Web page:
Wednesday, 31 October 2012

Love Food Hate Waste week - Day 4

A day working at home, which for me means tying to limit my excursions into the kitchen!

Breakfast was just some toast made from bread straight from the freezer. I don't each much bread so just buy a reduced price loaf when I see one and stick it straight in the freezer.

Lunch was fried duck liver with pan juices. Seems odd, I know, but this was actually using up leftovers from the weekend. I'd made stock from duck giblets I had in the freezer. I hadn't used the liver as it adds a bitterness to the stock. 

I fancied something reasonably healthy for diner, with a vague memory of a Rachel Khoo recipe at the back of my mind, I decided on a roast autumnal vegetable medley with a goat's cheese mousse.

This was great: seasonal, tasty and healthy(ish). It isn't really worth writing up a recipe because it was so easy. Essentially I chopped up two carrots, a bunch of beetroots, two parsnips, an apple, a pear and a red onion into mouth-sized chunks. Liberally coated the lot in olive oil and salt and roasted until tender. For the goat's cheese mousse I broke down about 2oz of soft goat's cheese with a dash of milk. Then folded in some whipped double cream (using up the leftover from Sunday) before adding a squeeze of lemon juice (from lemon segments from the freezer).

Waste for the day:
  • Peelings and trimmings from carrots, parsnips, apple, pear, beetroot and onion - unavoidable.
(I ate the rind from the goat's cheese in a pita bread (from the freezer) while waiting for the veg to roast.)

  • Half my baked veg and mousse - that's lunch tomorrow sorted
  • Goat's cheese - weekend lunch here we come

Tuesday, 30 October 2012

Love Food Hate Waste week - Day 3

Day three of the food waste challenge and breakfast and lunch were pretty much the same as yesterday. I'm beginning to realise that by doing this is really going to reveal that I am much more of a creature of habit than I think I am...

Slightly more interestingly, I was aiming to use up the cabbage from Sunday for dinner today. Now cabbage is a great side dish (especially with some lardons or chestnuts) but I was looking for a recipe that would incorporate cabbage. A quick search and I found this recipe for a Brazilian bean risotto and decided to make it without the big slab of pork. Shopping list made, I picked up the extra ingredients on my way home.

This dish is clearly more suited to a pilaf rather than a risotto. I'm not suite sure why I didn't clock that. Maybe because I do love the therapeutic effect of making a risotto. Anyhoo, as usual I made two portions: ate one and froze the other.

Waste for the day:
  • Banana skin - unavoidable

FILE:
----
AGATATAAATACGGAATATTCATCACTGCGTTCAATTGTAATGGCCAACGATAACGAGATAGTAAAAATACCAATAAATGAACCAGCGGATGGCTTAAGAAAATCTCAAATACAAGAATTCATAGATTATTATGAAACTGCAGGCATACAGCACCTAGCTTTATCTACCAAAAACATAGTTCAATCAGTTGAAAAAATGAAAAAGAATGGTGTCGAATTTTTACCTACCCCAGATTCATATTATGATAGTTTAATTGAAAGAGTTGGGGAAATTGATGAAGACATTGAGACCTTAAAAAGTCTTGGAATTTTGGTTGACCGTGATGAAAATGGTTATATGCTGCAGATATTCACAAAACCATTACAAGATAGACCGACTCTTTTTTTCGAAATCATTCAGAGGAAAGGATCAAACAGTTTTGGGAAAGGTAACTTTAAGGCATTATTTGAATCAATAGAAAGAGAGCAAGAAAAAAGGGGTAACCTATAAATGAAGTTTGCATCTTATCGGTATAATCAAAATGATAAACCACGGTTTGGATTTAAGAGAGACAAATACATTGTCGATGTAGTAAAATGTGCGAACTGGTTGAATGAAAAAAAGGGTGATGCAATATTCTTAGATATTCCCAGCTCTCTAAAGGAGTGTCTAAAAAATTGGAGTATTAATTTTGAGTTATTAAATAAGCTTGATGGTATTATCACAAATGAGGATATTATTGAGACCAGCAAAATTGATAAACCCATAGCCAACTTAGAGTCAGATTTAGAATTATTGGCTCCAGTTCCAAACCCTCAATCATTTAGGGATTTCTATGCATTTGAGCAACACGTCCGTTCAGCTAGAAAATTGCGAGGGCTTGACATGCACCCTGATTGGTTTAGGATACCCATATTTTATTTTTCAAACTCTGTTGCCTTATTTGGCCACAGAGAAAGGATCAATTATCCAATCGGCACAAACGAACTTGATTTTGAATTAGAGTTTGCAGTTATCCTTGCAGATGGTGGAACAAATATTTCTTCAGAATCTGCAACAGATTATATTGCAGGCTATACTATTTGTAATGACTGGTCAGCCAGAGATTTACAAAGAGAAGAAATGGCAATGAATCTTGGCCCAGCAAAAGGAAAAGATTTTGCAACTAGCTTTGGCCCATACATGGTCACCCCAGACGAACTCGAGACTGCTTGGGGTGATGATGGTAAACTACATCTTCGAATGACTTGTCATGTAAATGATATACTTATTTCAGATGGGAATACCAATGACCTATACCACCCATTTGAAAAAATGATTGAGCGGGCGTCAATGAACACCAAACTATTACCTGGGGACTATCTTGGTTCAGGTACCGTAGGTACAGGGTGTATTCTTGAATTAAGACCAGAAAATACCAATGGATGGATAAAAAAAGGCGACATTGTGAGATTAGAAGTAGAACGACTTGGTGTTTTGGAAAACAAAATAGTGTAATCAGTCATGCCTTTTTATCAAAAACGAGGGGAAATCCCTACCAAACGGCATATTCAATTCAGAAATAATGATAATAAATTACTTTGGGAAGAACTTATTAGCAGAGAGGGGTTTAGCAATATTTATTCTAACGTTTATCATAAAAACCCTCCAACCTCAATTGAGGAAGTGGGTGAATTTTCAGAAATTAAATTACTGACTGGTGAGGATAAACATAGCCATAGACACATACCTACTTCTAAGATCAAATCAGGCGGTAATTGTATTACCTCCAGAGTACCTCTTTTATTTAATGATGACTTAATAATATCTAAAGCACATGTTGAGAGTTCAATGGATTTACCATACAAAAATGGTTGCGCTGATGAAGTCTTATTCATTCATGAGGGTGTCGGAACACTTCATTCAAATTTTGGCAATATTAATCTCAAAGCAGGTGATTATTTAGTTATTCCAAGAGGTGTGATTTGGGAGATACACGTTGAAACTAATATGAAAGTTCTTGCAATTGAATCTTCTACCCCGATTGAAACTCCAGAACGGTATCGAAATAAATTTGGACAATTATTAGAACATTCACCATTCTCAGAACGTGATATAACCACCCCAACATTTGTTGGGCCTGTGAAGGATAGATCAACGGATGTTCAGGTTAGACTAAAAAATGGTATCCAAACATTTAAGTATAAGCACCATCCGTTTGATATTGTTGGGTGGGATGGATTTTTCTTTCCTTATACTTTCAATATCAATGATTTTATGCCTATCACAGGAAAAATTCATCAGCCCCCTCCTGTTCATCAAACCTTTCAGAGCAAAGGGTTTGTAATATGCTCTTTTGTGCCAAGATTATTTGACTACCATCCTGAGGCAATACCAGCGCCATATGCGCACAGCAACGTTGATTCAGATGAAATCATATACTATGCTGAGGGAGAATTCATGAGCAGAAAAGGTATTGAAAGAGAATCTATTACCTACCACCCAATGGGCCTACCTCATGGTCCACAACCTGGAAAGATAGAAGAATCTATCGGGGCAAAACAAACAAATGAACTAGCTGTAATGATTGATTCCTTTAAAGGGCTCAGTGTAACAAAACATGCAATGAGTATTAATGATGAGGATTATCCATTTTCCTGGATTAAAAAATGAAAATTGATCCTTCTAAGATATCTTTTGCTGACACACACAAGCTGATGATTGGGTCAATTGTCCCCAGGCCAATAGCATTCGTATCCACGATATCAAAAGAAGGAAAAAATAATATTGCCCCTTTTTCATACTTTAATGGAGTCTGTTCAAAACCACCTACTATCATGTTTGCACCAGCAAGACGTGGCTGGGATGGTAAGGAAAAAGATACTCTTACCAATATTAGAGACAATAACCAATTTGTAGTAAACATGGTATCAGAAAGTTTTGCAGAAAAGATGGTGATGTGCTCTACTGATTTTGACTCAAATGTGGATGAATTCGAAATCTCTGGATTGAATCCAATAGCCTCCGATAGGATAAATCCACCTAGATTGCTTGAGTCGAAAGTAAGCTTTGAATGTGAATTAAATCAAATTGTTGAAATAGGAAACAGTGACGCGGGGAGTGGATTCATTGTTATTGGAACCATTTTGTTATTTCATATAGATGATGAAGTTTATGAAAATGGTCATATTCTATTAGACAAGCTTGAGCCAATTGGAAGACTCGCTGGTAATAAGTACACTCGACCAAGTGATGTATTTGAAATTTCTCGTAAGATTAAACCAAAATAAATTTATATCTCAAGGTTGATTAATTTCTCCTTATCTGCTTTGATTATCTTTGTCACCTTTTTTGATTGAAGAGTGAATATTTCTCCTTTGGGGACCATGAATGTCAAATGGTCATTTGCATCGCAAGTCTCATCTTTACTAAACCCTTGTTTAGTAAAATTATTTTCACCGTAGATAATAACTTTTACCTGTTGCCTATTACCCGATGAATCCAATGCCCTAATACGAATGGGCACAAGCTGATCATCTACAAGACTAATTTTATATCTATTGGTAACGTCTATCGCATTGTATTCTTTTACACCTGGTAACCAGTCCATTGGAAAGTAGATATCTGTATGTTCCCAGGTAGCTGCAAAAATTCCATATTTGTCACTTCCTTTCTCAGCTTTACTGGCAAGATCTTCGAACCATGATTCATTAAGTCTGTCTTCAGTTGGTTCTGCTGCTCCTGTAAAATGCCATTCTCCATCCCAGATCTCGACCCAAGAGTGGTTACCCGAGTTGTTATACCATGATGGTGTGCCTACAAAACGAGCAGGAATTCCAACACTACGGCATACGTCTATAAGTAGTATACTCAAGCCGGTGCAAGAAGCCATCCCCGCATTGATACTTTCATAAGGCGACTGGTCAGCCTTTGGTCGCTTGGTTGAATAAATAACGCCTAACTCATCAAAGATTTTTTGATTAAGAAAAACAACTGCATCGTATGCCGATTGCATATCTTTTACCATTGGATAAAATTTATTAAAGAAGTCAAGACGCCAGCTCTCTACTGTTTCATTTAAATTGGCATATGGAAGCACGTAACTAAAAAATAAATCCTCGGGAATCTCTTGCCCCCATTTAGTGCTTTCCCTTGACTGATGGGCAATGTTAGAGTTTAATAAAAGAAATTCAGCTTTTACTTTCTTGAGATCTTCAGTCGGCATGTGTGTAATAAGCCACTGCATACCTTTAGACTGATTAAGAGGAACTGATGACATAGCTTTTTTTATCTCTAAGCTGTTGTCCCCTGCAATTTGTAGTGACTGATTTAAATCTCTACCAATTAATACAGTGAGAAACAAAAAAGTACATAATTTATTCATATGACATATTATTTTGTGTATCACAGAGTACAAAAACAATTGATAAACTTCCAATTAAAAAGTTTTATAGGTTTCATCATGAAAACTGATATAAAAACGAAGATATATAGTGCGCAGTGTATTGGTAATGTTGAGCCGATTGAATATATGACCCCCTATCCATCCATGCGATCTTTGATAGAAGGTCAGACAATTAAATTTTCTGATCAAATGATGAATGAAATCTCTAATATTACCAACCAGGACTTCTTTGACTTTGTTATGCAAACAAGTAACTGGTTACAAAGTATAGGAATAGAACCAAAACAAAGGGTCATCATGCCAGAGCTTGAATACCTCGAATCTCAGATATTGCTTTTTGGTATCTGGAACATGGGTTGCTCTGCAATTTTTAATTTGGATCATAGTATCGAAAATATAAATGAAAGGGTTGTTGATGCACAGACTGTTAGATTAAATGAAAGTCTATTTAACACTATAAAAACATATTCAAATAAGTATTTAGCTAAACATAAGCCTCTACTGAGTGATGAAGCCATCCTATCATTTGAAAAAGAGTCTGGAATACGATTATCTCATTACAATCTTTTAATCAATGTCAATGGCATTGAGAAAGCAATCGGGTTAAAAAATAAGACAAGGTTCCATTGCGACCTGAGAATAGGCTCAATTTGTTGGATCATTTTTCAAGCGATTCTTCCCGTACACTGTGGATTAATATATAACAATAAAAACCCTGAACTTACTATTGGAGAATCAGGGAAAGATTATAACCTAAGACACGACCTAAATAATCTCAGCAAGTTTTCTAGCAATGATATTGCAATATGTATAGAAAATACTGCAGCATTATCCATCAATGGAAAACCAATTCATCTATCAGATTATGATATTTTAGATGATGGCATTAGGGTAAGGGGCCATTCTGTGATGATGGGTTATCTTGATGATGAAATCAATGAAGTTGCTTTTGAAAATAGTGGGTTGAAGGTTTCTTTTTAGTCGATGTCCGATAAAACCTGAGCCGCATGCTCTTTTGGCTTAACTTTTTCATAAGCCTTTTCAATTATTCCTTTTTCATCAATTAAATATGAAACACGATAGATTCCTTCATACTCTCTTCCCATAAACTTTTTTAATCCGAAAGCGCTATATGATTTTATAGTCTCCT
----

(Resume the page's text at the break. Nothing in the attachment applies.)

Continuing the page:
• Apple core - unavoidable
  • Water from can of kidney beans - unavoidable
  • Half a smoked sausage - that has weekend brunch written all over it
  • Two green chillies - left on the side near the apple and bananas in hope that they will ripen
  • Parmesan rind - left in the fridge to add an umami punch to something in the future
I do find having to buy packaged fruit and veg from supermarkets incredibly annoying. I only wanted one chilli and yet had to buy a  pack of three. I'm buying ingredients that I don't really want (and spending more money than I need to) and increasing the chance of generating more food waste. Intensely irritating. 

Here's the recipe for pilaf, I'd make next time.

Sausage, cabbage and kidney bean pilaf

250mls chicken stock
1 onion, chopped
1 clove garlic, chopped
150g smoked sausage
100g rice
400g can red kidney beans, drained and rinsed
Half a Savoy cabbage, shredded
1 red chilli, finely chopped (I kept the seeds in one half for a kick)

1. Sweat the onion and chilli until soft, then add the garlic and rice. Stir to coat the rice grains in oil and fry until slightly translucent.
2. Add the stock to the pan and bring to the boil. Reduce to a simmer, cover and leave to cook for 12mins, stirring occasionally and adding more liquid if required.
3. Remove the lid and stir in the kidney beans and cabbage. Cook until the cabbage is done, about 5mins.
4. Season and serve.

Monday, 29 October 2012

Love Food Hate Waste week - Day 2

Not a very exciting day today on the food front but equally quite a waste free day too.

Breakfast was a bowl of muesli which I had portioned and taken into work. Lunch was  selection of fruit, a sausage roll and some dried fruit from a tub which I always keep handy to dip in to (exciting, huh?). Dinner was some a portion of ragu from the freezer with pasta (which I weighed out to give a correct portion size).

So my waste for the day was: